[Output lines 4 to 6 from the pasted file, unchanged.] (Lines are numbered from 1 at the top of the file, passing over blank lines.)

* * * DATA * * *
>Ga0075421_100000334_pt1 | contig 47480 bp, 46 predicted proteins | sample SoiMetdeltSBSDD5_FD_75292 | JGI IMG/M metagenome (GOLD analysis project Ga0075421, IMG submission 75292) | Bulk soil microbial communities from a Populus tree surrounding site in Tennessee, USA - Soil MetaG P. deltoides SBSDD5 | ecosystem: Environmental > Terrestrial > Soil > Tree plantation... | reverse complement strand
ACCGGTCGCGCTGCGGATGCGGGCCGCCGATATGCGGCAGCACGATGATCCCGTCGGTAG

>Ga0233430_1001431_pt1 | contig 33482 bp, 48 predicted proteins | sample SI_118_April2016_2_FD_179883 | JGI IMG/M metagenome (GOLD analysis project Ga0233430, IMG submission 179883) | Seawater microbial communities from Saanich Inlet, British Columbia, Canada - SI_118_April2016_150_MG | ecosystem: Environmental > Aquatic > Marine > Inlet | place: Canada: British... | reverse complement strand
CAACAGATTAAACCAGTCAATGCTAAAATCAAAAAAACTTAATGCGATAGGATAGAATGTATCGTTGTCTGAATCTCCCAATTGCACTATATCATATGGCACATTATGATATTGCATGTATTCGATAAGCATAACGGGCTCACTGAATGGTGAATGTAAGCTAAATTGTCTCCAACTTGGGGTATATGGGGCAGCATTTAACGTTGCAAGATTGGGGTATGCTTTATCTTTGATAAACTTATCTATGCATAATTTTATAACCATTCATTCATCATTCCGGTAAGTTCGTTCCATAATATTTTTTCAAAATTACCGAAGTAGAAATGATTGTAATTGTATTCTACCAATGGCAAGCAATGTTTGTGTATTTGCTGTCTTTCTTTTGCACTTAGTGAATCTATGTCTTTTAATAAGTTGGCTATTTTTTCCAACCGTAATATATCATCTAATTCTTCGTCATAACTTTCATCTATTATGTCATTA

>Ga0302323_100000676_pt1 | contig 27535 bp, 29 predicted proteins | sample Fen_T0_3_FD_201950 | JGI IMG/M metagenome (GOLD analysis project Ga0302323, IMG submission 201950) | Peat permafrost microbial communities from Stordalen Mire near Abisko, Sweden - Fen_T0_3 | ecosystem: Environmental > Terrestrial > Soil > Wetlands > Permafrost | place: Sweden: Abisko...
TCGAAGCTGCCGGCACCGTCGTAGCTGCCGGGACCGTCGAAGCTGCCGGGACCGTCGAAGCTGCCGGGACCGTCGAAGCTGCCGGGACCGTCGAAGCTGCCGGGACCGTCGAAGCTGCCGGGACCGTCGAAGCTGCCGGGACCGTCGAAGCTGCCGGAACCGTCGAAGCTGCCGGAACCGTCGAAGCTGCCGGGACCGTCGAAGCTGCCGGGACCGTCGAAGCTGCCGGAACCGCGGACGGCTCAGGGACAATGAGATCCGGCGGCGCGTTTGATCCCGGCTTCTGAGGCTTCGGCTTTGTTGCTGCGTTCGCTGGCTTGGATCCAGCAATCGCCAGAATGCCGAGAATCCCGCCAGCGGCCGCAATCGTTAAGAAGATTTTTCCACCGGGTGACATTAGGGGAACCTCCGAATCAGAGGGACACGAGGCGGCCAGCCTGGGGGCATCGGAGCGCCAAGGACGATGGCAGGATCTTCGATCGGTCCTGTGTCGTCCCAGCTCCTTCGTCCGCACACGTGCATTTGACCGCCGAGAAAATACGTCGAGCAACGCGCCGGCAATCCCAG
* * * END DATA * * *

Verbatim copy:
CAACAGATTAAACCAGTCAATGCTAAAATCAAAAAAACTTAATGCGATAGGATAGAATGTATCGTTGTCTGAATCTCCCAATTGCACTATATCATATGGCACATTATGATATTGCATGTATTCGATAAGCATAACGGGCTCACTGAATGGTGAATGTAAGCTAAATTGTCTCCAACTTGGGGTATATGGGGCAGCATTTAACGTTGCAAGATTGGGGTATGCTTTATCTTTGATAAACTTATCTATGCATAATTTTATAACCATTCATTCATCATTCCGGTAAGTTCGTTCCATAATATTTTTTCAAAATTACCGAAGTAGAAATGATTGTAATTGTATTCTACCAATGGCAAGCAATGTTTGTGTATTTGCTGTCTTTCTTTTGCACTTAGTGAATCTATGTCTTTTAATAAGTTGGCTATTTTTTCCAACCGTAATATATCATCTAATTCTTCGTCATAACTTTCATCTATTATGTCATTA

>Ga0302323_100000676_pt1 | contig 27535 bp, 29 predicted proteins | sample Fen_T0_3_FD_201950 | JGI IMG/M metagenome (GOLD analysis project Ga0302323, IMG submission 201950) | Peat permafrost microbial communities from Stordalen Mire near Abisko, Sweden - Fen_T0_3 | ecosystem: Environmental > Terrestrial > Soil > Wetlands > Permafrost | place: Sweden: Abisko...
TCGAAGCTGCCGGCACCGTCGTAGCTGCCGGGACCGTCGAAGCTGCCGGGACCGTCGAAGCTGCCGGGACCGTCGAAGCTGCCGGGACCGTCGAAGCTGCCGGGACCGTCGAAGCTGCCGGGACCGTCGAAGCTGCCGGGACCGTCGAAGCTGCCGGAACCGTCGAAGCTGCCGGAACCGTCGAAGCTGCCGGGACCGTCGAAGCTGCCGGGACCGTCGAAGCTGCCGGAACCGCGGACGGCTCAGGGACAATGAGATCCGGCGGCGCGTTTGATCCCGGCTTCTGAGGCTTCGGCTTTGTTGCTGCGTTCGCTGGCTTGGATCCAGCAATCGCCAGAATGCCGAGAATCCCGCCAGCGGCCGCAATCGTTAAGAAGATTTTTCCACCGGGTGACATTAGGGGAACCTCCGAATCAGAGGGACACGAGGCGGCCAGCCTGGGGGCATCGGAGCGCCAAGGACGATGGCAGGATCTTCGATCGGTCCTGTGTCGTCCCAGCTCCTTCGTCCGCACACGTGCATTTGACCGCCGAGAAAATACGTCGAGCAACGCGCCGGCAATCCCAG